While spending most of his adult life in the US, Mirza was born in Bosnia & Herzegovina and lived there until 1992, when the Bosnian War forced his family to flee the country. Mirza and his mother would spend the next few years moving across continents, countries and states as refugees. Mirza’s father did not survive the war; he was killed by a mortar shell in 1993. This personal journey of trauma, loss and survival is at the core of the project’s DNA.
As with the debut album Everywhere Else Left Behind (2019), the upcoming new full-length album The Human Stain deals with Mirza’s roots: “This album is a story of my hometown: Mostar, Bosnia & Herzegovina (formerly Yugoslavia). Conceptually it is divided into three parts: the calm and normal pre- war years, the barbaric war years, and the psychologically painful post-war years (aka the “stain”). All of the archival sounds used on the album are recordings from my hometown / region, and the album cover is a picture of a destroyed shopping center which I used to visit often when I was young. While my debut album dealt with my personal struggle to mentally process the past, including the loss of my father who was killed during the war in 1993, the new album deals with my hometown and its history.”
With the debut album Everywhere Else Left Behind (2019), Mirza made short documentary film, it is a very important piece for the Saigon Would Be Seoul project:
To Tell A Ghost is a short documentary film directed by Chris Piotrowicz and Stefan Ehrhardt. It tells the story of Mirza Ramic, the Bosnian-born, American-based musician and one half of the electronic music duo Arms and Sleepers. While spending most of his adult life in the US, Mirza was born in Bosnia & Herzegovina and lived there until 1992 when the Bosnian War forced his family to flee the country. Mirza and his mother, Selma, would spend the next few years moving across continents, countries and states as refugees — living in Tunisia, Egypt, Italy, Croatia, Czech Republic, Arizona, and Massachusetts. Mirza’s father, Ibrahim “Ibrica”, did not survive the war; he was killed by a mortar shell in 1993. Mirza’s mother, a piano teacher, introduced the piano to him at the age of 6. Subsequently, the piano became the one constant in their lives as they kept changing environments and moving further away from Bosnia & Herzegovina. To Tell A Ghost captures Mirza’s attempt to process personal loss and childhood memories while finding healing through music.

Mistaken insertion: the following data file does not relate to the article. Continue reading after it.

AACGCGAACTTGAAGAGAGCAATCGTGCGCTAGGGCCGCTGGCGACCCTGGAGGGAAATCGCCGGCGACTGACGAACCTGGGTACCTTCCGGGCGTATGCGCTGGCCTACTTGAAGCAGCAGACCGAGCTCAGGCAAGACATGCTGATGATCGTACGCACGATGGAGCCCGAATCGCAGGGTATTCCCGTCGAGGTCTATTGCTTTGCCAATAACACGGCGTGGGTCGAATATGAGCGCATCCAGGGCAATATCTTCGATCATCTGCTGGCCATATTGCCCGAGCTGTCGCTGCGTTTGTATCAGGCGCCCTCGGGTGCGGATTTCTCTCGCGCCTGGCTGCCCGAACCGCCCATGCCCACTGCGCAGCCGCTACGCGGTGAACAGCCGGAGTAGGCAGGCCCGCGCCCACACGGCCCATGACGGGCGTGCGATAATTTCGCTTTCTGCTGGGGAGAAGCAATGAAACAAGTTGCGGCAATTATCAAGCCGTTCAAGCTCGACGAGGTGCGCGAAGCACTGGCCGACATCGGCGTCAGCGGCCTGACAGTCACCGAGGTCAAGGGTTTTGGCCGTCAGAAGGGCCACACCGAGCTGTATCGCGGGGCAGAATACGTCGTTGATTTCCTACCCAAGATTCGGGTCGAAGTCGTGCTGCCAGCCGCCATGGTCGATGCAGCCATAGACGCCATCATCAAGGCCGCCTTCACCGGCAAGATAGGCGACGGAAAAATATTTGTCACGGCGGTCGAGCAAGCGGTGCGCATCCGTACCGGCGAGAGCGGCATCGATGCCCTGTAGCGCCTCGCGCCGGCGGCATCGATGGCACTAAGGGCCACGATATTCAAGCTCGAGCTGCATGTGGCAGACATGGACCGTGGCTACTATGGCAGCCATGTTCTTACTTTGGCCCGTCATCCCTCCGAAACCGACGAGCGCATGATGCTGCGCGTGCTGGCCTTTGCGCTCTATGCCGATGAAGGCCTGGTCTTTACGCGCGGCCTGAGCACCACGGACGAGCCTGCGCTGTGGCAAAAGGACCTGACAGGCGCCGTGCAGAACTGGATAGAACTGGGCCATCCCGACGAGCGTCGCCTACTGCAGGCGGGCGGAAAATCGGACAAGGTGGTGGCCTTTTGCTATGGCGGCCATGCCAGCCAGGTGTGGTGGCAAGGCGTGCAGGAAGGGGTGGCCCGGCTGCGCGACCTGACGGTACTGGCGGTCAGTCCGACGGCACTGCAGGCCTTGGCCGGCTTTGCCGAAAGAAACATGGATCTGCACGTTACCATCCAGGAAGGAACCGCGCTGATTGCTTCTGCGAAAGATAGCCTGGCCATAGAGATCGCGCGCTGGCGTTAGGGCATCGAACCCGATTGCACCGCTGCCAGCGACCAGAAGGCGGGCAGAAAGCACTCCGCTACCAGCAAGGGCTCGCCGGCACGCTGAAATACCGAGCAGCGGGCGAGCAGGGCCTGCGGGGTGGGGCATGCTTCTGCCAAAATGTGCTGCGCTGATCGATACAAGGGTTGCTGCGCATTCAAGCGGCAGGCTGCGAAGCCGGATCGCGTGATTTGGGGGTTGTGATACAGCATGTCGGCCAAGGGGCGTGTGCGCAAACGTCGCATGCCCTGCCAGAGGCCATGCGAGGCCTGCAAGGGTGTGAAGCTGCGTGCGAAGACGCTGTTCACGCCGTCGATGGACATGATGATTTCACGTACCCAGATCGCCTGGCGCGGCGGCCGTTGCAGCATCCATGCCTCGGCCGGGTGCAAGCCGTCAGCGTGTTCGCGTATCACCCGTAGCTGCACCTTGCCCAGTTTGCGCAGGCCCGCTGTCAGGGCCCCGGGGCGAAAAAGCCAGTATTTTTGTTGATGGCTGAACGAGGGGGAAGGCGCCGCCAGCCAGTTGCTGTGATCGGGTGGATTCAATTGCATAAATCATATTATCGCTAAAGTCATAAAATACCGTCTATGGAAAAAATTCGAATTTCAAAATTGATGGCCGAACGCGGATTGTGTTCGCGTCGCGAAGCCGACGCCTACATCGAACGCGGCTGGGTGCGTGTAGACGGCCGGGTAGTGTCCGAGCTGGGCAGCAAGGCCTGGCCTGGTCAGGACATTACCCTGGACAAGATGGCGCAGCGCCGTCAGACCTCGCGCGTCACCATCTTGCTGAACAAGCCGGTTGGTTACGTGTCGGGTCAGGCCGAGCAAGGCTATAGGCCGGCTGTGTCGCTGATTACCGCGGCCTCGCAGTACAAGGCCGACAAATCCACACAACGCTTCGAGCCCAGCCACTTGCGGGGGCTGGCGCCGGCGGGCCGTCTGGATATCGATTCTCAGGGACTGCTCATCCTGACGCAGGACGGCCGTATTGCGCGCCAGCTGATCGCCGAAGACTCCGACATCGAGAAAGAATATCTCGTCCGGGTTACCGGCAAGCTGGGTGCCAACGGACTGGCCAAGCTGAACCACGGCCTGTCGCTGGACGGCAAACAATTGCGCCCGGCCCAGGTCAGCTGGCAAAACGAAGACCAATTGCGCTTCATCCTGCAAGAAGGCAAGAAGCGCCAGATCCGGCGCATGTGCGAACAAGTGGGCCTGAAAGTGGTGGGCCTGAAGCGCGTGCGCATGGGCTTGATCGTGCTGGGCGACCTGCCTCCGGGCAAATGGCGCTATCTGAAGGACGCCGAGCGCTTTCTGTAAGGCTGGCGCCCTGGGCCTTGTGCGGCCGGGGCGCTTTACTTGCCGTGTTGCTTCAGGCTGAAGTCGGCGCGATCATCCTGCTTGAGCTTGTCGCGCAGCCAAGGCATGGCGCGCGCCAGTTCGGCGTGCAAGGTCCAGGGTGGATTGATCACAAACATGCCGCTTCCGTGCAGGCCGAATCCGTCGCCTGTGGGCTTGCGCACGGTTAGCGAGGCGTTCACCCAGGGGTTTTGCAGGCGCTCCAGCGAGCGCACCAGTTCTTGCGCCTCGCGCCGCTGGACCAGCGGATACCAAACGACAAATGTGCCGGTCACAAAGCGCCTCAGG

Musically, however, the new album is a departure from the solo piano pieces that defined the debut release. Taking on a more dark ambient, experimental jazz sound, the Saigon Would Be Seoul project looks to venture even deeper into the vast post-classical genre. While the earlier works could be compared to the music of artists such as Chilly Gonzales, the new material finds more in common with the moody atmosphere of acts such as Bohren & Der Club Of Gore.